Could you provide one or more sources for this? I'm very interested. smiley

Sorry to disappoint you Autolykos, but I don't remember where I read that at all. Might have been Robert LeFevre. He only mentioned it the way I did though, I'm not aware of any real sources on this.

It's kind of obvious though. The government never protects "the little people", that's just not what it does. The statist ideologues just want to believe that government protects them so much, that they always re-interpret history that way. But the reality is that governments always protect the strong, who then invent some fairy-tales to get the rubes to go along with it.

gamma_rat:
The incandescent light-bulb may have had some influence here.  Prior to its commercialisation, it was important to exploit natural light to the fullest extent - i.e long work shifts in summer and short ones in winter.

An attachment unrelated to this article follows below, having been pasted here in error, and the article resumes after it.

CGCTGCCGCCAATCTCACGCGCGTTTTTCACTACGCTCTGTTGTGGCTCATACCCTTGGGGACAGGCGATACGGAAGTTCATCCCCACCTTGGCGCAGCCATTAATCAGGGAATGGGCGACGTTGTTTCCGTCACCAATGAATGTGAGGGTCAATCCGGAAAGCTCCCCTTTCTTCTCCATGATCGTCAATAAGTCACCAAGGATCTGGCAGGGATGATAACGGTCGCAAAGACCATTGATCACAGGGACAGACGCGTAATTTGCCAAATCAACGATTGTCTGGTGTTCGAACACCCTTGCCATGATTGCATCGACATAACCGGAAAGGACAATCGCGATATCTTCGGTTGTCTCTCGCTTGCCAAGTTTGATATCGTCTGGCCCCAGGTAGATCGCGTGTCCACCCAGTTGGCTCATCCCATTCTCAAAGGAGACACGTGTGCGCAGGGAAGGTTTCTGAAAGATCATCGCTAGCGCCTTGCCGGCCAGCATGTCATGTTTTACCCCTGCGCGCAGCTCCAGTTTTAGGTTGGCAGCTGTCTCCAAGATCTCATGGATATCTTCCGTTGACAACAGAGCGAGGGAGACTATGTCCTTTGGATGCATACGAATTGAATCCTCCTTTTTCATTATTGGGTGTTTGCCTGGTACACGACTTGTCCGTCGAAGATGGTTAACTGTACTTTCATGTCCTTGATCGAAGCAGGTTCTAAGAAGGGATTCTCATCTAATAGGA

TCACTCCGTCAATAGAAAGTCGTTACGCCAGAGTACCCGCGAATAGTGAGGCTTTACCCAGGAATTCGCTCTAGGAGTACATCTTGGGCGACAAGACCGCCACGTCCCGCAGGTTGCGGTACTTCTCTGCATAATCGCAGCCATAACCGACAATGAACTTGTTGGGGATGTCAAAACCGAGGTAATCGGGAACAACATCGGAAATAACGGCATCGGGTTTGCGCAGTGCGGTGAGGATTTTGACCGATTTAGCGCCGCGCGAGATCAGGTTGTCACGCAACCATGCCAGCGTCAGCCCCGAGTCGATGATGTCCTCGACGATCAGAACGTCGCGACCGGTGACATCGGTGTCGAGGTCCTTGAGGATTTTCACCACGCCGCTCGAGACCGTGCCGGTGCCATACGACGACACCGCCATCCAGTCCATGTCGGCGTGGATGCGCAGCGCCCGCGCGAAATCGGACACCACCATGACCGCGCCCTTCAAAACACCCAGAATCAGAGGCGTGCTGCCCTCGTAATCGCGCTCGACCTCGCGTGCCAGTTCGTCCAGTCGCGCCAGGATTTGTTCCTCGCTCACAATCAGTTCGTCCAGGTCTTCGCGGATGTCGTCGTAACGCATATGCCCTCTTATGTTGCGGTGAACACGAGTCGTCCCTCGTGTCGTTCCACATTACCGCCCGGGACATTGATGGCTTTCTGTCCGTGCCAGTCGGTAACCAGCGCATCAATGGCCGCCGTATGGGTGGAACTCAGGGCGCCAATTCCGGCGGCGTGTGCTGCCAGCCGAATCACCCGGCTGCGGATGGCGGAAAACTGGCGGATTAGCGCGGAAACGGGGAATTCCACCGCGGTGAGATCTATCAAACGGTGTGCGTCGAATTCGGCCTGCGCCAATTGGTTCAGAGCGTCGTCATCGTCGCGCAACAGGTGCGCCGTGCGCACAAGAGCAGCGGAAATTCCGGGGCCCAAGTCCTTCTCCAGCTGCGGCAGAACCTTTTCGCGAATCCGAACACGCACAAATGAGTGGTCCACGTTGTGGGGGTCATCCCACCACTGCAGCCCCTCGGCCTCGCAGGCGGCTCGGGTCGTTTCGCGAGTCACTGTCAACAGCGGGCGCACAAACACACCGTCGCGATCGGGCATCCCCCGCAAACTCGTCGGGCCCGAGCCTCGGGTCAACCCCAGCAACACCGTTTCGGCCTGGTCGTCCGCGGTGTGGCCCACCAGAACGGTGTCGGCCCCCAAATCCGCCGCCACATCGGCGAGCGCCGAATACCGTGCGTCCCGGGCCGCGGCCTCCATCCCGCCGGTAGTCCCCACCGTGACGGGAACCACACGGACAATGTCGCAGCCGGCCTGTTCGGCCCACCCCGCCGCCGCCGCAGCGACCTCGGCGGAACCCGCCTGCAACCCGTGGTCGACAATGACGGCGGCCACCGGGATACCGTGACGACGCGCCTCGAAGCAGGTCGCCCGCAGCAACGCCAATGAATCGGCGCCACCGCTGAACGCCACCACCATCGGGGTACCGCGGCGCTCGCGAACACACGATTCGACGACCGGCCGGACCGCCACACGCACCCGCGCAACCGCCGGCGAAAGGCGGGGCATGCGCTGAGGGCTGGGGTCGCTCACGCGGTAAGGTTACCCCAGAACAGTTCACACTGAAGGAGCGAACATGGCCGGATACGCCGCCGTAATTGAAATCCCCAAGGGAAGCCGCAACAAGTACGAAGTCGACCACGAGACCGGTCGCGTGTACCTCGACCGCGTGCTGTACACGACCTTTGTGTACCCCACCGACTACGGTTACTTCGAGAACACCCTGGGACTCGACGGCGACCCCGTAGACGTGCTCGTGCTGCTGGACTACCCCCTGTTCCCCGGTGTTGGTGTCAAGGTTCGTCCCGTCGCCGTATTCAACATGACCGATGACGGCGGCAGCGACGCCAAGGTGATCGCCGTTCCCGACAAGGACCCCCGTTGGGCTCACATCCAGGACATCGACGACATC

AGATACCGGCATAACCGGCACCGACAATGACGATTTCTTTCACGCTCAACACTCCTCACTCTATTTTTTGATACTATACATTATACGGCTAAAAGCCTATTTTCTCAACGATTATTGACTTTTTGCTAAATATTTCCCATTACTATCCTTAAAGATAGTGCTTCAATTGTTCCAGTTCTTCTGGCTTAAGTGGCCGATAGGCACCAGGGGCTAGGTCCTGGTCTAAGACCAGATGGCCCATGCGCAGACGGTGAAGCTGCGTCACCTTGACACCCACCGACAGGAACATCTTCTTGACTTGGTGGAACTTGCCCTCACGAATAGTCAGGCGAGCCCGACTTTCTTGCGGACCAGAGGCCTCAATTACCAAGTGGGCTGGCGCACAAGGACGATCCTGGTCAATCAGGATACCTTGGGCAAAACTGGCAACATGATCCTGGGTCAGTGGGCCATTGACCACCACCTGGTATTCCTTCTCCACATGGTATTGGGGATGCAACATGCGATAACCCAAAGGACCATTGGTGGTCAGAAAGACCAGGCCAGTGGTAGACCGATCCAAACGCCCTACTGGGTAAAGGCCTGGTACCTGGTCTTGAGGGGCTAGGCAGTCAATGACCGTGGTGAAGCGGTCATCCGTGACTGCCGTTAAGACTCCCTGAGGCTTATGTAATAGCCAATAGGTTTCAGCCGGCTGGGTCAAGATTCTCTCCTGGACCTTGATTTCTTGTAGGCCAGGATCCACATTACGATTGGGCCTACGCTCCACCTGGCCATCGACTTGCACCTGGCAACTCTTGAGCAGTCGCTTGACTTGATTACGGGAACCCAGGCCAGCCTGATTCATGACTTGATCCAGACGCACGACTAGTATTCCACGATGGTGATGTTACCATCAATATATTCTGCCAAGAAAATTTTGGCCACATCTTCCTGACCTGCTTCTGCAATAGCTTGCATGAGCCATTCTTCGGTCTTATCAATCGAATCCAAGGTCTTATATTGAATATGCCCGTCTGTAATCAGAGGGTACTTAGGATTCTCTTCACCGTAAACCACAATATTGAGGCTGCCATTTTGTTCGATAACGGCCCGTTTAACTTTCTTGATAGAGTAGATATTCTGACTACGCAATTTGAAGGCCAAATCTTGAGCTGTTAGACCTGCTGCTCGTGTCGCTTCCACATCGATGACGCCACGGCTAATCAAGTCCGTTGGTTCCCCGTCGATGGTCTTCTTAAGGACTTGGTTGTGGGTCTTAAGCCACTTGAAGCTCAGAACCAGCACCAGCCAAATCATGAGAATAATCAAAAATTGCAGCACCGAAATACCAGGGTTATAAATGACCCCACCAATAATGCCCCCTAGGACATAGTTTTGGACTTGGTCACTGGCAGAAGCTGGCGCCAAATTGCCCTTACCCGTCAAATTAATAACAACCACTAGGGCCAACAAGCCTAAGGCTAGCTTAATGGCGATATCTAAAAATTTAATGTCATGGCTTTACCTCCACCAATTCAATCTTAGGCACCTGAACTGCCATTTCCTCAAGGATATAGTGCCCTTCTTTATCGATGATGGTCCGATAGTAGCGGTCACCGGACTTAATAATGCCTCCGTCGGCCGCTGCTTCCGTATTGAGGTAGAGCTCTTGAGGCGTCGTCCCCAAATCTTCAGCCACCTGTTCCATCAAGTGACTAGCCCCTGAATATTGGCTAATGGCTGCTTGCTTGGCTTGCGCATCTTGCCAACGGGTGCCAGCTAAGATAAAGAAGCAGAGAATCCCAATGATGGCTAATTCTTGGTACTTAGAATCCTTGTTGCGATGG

Gas/paraffin lamps were not safe in a factory environment.  (You alluded to a fire...)

That is true. Britain, for example, is actually pretty far up north. So they have long days in the summer, and rather short ones in the winter. Producers would of course want to exploit every minute of daylight in the summer, then workers would complain about long hours. In the winter, there was only light for a few hours of work, so workers complained about low pay. And what the history books mention is that workers had long hours and low pay.

"They all look upon progressing material improvement as upon a self-acting process." - Ludwig von Mises
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But why couldn't the employers just divide the existing working days into two shifts?

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Workers would have been bidding to work full-time rather than half-time, as you said.  Assuming you to be a full-time employee, would you like it if your employer suddenly announced that he was going to hire twice as many staff and put you all onto half-time?  Would you just carry on as if your new free time were worth as much or more to you than your lost wages, or might you not feel compelled to look for a new job, maybe a second half-time job?